By Neil Davidson, Regional Vice President EMEA and APAC, Deltek
The remote working trend accelerated the adoption of technology by finance teams. Historically a paperwork-heavy department, the sudden shift to working from home forced finance professionals to adapt rapidly and embrace new ways of working. Today however, with people returning to the office, digital transformation has in many cases, stalled.
But digital transformation is not only a tool to ensure business continuity during times of upheaval, in fact offering huge opportunities for greater efficiency, scalability, error reduction and cost savings. From apps for timesheets to automatic invoice reminders, the potential for administrative improvements is endless.
Departments which act now to upgrade their systems will reap the biggest rewards over the coming weeks, months, years and even decades. Being in a position to take up the opportunities presented by new technologies could be the difference between thriving and surviving in the long term.
The main blocker to digital transformation, is that finance teams are tasked with a multitude of responsibilities that are key to a firm’s success and growth, leaving little time for operational improvements. When time is at a premium, the mindset ‘if it isn’t broke, don’t fit it’ may instead be taken. Nevertheless, when the system does fail, the consequences for the wider business are often greater than the cost and time it would have taken to upgrade the system in the first place.
To avoid the risk of this disruption, finance teams and other core business functions should constantly evaluate their systems and processes to ensure they’re up to date. Modernising legacy systems is however no easy task. Here are three common mistakes to avoid.
Not thinking far enough ahead
One of the main drivers in the move by finance teams to update their legacy systems is a need to eliminate repetitive manual admin tasks, thereby saving countless hours. As well as helping to speed up processes, digitalising key activities such as project accounting or expenses and invoicing, can help to reduce team stress, freeing up their time for more strategic work in the process.
When looking for a new system, finance teams need to select a solution that presents opportunities for future growth, rather than simply opting for the most cost-effective solution available. Undertaking a legacy system overhaul requires significant resource and investment. Therefore, finance teams need to forecast five to ten years ahead to ensure the technologies put in place now will stand the test of time to grow with the business.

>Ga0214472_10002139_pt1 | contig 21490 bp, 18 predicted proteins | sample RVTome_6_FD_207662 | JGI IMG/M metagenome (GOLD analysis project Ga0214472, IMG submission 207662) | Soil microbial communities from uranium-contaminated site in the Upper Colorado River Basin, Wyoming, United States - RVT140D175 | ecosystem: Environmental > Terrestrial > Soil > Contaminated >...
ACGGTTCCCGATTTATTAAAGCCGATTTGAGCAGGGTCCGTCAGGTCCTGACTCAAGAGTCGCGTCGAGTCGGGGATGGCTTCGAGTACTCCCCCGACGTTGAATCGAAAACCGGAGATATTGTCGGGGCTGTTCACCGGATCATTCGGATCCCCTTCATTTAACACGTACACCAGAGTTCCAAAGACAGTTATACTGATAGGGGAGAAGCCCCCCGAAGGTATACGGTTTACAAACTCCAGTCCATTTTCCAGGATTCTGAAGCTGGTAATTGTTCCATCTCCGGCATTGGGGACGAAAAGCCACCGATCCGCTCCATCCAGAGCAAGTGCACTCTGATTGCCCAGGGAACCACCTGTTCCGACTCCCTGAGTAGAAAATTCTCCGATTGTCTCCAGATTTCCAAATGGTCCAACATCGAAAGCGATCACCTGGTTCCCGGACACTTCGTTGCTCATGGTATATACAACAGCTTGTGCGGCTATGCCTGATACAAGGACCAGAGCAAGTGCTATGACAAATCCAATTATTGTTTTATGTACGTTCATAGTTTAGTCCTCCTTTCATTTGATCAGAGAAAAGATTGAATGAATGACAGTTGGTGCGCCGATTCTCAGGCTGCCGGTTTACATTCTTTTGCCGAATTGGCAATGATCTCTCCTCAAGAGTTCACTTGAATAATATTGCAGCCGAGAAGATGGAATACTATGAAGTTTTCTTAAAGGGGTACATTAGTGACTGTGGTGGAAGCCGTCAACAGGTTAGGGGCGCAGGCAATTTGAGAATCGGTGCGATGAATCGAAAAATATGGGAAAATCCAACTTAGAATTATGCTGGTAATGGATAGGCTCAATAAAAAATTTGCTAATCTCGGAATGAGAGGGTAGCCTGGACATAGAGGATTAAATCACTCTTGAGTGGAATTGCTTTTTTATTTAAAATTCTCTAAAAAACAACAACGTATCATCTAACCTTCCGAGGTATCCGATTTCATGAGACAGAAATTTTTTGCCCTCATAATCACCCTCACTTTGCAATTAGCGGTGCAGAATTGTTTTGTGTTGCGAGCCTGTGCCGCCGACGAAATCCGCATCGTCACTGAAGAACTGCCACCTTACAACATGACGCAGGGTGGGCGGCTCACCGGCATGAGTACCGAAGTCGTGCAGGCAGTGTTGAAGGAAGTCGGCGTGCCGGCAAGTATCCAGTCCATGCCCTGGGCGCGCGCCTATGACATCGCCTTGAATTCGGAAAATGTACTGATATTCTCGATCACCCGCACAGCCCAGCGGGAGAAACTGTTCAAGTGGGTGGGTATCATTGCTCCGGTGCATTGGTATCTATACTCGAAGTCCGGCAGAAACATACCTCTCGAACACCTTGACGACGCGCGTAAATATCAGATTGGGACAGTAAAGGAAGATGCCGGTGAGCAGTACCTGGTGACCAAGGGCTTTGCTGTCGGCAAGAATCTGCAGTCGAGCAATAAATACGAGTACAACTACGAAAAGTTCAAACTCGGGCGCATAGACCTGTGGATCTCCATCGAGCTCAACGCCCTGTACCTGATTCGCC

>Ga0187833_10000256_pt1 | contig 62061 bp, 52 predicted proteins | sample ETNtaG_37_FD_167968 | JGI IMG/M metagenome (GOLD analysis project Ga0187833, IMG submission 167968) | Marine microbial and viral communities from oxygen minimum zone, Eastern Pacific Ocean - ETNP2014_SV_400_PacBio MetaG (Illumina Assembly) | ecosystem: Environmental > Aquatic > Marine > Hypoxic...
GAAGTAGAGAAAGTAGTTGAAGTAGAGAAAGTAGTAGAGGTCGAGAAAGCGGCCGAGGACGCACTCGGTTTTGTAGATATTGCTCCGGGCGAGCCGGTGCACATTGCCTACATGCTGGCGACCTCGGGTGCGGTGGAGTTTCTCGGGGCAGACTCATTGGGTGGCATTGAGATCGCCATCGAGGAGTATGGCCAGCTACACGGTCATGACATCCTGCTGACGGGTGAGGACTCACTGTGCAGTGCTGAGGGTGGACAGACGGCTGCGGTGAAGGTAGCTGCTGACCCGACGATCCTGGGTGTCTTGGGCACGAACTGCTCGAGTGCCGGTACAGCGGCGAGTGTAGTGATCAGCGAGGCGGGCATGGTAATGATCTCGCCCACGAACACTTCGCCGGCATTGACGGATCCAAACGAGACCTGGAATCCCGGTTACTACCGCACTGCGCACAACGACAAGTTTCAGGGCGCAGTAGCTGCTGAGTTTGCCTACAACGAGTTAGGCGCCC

Failing to bring the team along on the journey
Change can be challenging, especially in the workplace where the final decision is ultimately out of workers’ control. While company-wide change management can be difficult to implement, bringing employees along on the journey of selection, rollout and implementation will help to ensure the project’s success.
For a growing business, it’s impossible to consult each employee individually. Instead, firms should consult a specific group of employees (those directly impacted) on their requirements ahead of the solution selection process. While managers are responsible for decision making, general employees use systems day-to-day, meaning they have the greatest understanding of what does and doesn’t need to be improved. By taking the time to speak to them, not only will they feel invested in the digital transformation process (and therefore its success), but they will also be able to share valuable insights into what will improve their job and how systems can be upgraded for the benefit of the company.
Upgrading legacy systems will never be a quick fix and each step should be considered carefully. The project should be looked upon as an opportunity to bring together people from across the business to make changes that will not only boost profit, but also morale.
Once a solution is chosen, in-depth training must be provided for all employees. Without dedicated training, employees will often adopt their own methods, risking errors and reducing efficiencies.
People are the most important part of a business. Securing staff buy-in is essential to modernising legacy systems successfully.
Including legacy systems within digital transformation initiatives
It may seem obvious, but digital transformation involves updating non-digital or minimally digital processes to make them more efficient by digitalising them. However, upgrading legacy systems will generally be included within the digital transformation budget line. If legacy systems are considered to be working ‘well enough’, they suddenly drop off the priority list in comparison to other projects.
Digital transformation in 2022 and beyond is vital for all businesses. Today, digital systems fundamentally underpin how a business embraces and works with technology, either enabling or stunting growth opportunities. Firms need to prioritise the regular evaluation of all systems to ensure they are sufficient to support the business’s next step forward – rather than simply maintaining what works today.
While, in the past, legacy systems may have fuelled growth, with technology constantly evolving, a fine line has developed between fit for purpose and risk of error. As companies navigate economic challenges and rising costs while still aiming for growth, old systems need to be updated in line with present and future business needs.
Updating legacy systems should be a business priority, in order to build a competitive advantage in the marketplace and to position the business to overcome uncertainty and achieve success.